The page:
An Open letter
Dear Herr H.,
There are much wiser personalities among the German speaking people who have adopted a comparable point of view to yours, a similar outlook on life, if you will.
Gottlob Frege, an outstanding philosopher of mathematics (Fundamental Laws) for example. Even Ludwig Wittgenstein was highly apologetic about his Jewishness. Karl Kraus was extremely uncomfortable to say the least. But they were private individuals not elected representatives. Of course you could point out not just one Old Testament antecedent, but many comparable to every one of your own prejudices. Indeed, George Steiner performed just this line of argument in one of his theatre writings: "The portage to San Cristobal of A.H.". A.H's defence in the trial which takes place in the play is: "my position is not original, you have invented the precept of the chosen people etc. etc."
But here we are referring to texts and costumes that are four thousand years old, we would not suspect you, Herr H., to be associated with such a fairy tale – in no way. It would not suite a graduate of Harvard Kennedy School of Government. Were you not afraid to be contaminated on the other side of the Charles River?
One wonders, have you ever contemplated, Herr H., or tried to imagine the catastrophic depletion in the reservoir of the human gene pool if your position was adopted seriously and universally?
Or perhaps it suited you just fine to live by the camp fire and hunt mammoths, with wooden clubs, axe and stones? Perhaps all you wish is to be a member of austere (rather than Austrian) autarchy under permanent azure sky?
Radical Swiss students demonstrated for and advocated to do away with the Alps in order to reestablish an horizon of Mediterranean landscape once and for all. Yes, some French social scientists have been there before, they have provided analytical explanation and theoretical constructs to explain every type of xenophobia not necessarily as the condition of one who suffers from some dislike, hatred, fear of strangers or aliens, but as a form of social necessity, possibly pleasurable. In the social sciences, from time to time, we find an explanation for every human inclination, just how inevitable human affairs are as they are. Consider, that even Voltaire was not completely free of prejudice.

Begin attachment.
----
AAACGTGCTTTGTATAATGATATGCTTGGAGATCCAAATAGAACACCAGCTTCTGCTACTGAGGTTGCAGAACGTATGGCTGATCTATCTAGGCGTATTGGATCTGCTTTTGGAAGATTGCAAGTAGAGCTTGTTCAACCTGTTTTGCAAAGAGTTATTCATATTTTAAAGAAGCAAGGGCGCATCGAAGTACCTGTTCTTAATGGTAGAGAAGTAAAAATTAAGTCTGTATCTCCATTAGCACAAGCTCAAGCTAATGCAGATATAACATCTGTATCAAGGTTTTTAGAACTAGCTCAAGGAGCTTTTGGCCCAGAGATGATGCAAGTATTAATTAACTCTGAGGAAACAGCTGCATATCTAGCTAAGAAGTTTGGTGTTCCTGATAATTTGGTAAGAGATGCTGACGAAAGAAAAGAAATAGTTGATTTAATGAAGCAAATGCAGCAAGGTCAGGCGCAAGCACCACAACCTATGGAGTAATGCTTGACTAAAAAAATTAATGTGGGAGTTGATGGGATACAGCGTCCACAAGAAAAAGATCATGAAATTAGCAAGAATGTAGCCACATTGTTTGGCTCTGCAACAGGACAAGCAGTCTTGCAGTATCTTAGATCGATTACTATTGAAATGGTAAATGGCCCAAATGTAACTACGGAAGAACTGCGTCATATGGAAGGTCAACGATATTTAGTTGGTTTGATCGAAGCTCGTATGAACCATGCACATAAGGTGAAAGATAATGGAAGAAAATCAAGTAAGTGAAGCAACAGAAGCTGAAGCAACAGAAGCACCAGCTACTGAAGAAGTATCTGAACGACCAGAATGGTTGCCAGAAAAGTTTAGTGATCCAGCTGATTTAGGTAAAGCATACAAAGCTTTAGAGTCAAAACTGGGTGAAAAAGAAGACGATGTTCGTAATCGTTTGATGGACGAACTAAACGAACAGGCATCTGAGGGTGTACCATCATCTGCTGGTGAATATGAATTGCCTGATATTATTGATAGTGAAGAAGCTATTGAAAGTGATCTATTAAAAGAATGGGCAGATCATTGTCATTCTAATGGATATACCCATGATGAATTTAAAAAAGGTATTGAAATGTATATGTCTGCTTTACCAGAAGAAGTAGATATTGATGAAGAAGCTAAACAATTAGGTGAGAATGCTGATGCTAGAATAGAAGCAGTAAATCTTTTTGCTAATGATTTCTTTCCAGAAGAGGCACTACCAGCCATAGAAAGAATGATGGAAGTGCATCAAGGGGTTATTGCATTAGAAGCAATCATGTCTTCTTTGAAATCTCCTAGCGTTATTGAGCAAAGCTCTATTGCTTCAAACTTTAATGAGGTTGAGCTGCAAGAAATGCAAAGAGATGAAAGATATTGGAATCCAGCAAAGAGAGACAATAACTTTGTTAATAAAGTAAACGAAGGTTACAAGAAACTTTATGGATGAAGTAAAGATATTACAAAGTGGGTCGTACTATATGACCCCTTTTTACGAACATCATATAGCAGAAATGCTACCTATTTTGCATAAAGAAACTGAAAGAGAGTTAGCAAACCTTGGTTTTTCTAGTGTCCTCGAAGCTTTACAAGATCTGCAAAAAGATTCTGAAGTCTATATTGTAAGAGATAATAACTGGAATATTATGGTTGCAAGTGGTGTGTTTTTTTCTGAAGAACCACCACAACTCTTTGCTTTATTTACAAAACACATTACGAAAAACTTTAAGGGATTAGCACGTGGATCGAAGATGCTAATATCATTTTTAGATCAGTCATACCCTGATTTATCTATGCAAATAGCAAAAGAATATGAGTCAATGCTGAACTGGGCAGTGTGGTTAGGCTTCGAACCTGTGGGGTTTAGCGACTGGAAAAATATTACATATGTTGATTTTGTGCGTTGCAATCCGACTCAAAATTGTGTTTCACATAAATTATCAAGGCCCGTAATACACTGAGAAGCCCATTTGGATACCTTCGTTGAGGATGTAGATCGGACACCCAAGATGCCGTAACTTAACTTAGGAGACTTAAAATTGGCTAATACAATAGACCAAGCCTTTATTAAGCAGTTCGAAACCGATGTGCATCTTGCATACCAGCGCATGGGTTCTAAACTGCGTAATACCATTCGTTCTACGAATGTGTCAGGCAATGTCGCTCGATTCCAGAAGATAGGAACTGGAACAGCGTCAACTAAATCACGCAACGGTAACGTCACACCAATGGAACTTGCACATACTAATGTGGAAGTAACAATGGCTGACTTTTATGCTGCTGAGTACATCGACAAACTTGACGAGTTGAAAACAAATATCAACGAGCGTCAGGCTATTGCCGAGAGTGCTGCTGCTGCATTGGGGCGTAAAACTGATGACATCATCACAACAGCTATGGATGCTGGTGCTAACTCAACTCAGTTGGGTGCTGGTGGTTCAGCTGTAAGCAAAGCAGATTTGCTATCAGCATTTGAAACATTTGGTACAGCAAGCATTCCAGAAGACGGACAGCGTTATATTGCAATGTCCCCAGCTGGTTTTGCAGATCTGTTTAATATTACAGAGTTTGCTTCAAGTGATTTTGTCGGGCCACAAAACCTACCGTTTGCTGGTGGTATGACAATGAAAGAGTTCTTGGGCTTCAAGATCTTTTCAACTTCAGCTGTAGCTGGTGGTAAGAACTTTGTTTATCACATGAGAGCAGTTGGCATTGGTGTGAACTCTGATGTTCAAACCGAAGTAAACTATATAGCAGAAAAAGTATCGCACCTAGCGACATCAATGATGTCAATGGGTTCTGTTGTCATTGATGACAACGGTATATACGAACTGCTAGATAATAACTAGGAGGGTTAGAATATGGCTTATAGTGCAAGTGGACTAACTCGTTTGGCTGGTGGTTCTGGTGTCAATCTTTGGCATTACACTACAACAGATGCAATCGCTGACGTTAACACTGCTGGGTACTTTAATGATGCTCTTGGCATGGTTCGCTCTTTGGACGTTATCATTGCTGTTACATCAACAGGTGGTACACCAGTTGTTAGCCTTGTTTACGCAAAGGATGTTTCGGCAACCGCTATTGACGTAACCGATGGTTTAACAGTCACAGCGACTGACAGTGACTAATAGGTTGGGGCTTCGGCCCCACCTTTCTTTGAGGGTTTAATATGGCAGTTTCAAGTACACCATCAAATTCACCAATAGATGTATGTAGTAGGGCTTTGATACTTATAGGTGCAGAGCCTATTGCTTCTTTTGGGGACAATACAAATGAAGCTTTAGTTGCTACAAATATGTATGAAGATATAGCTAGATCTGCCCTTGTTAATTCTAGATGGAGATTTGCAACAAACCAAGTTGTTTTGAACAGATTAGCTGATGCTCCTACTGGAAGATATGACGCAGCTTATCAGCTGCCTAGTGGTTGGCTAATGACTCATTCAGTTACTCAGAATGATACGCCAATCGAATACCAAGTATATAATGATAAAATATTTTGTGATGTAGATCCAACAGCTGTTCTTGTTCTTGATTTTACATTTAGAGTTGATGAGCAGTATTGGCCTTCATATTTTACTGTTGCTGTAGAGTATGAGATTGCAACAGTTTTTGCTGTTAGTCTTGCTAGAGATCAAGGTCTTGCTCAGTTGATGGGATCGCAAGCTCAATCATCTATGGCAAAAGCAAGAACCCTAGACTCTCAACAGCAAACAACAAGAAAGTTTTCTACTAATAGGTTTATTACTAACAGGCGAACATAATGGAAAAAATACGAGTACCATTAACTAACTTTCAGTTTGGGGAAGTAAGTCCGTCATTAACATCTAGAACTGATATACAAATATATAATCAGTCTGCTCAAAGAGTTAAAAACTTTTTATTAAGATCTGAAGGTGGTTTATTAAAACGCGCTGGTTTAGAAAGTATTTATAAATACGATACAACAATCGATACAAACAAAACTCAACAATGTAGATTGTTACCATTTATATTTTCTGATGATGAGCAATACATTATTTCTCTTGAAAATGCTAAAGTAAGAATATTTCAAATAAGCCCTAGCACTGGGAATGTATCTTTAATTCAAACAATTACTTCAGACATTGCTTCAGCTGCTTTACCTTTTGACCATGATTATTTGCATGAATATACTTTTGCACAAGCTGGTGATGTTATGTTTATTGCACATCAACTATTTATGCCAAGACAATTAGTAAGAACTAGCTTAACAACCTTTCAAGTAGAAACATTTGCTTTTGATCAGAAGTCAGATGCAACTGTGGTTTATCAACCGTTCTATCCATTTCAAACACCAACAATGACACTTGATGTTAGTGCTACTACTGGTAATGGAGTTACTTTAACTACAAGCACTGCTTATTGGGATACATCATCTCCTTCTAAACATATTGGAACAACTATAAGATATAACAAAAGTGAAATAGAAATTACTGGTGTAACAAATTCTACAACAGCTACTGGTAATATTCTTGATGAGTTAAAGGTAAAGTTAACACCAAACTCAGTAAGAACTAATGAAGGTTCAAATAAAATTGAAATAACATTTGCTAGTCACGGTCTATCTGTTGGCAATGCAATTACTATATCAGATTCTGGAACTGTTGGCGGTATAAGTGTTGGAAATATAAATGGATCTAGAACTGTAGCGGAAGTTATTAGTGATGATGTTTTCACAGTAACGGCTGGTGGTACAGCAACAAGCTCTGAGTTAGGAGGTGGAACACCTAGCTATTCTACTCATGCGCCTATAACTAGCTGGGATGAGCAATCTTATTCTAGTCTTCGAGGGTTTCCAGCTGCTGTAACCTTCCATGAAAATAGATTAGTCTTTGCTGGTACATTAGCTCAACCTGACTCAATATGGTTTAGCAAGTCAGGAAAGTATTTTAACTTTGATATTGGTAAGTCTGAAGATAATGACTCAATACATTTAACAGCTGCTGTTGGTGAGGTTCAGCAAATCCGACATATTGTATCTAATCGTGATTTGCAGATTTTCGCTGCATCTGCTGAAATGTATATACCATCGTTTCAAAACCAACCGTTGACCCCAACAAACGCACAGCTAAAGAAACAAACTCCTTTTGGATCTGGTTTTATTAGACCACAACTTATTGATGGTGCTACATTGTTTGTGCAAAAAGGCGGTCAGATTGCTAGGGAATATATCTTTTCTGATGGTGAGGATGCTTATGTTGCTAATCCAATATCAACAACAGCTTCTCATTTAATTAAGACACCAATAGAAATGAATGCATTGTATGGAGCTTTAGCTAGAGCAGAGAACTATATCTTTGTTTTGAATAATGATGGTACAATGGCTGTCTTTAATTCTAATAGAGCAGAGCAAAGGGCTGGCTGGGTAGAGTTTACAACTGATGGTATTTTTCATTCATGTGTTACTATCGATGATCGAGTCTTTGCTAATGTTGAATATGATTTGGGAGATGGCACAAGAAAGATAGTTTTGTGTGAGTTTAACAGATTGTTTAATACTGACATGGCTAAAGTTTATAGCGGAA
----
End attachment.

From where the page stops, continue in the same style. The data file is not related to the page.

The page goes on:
And yet, we know Herr H., you are not alone, and you know it too, you are simply a more visibly attractive exemplar, and you know rather well what your neighbours would like to believe, and so there is nothing more simple than to tailor your utterances to that effect, and hey presto, they are on your side. Is it not a simple application of the law of supply and demand? No, you did learn one or two things at Harvard. After all, the objective of ridding yourself, and everybody else, not of strangers, no, God forbid, just of your own blood and flesh, the Social Democrats, does justify the means. If there ever was an objective that justifies the means this was such a one, you reasoned. In the face of the relative stability of the electoral body, the indescribable comedy of the Social Democratic Party, whose whole structure was conceived of formerly as that of a workers party in order to subject elected officials and parliamentary groups to manoeuvre by partial interests, you had little choice, somebody had to do something.
Your responsibilities are above all to those who would elect you, you and your friends, and who could deny their right to have you and your friends as their legitimate representatives?
Yes, Herr H., we ought to understand. We have been there before. One of our lost sons, Karl Marx, believed history to be doomed to repeat itself, what occurred first as a tragedy, Marx assured us, will turn up again as a farce. But the old man made many mistakes, and his desire for a better world in the light of the prophets (not profit) clouded his judgement some of the time. He was prone to error, after all he too, alas, was only human, human all too human. And you, Herr H., did you not make an error, an enormous error of judgement?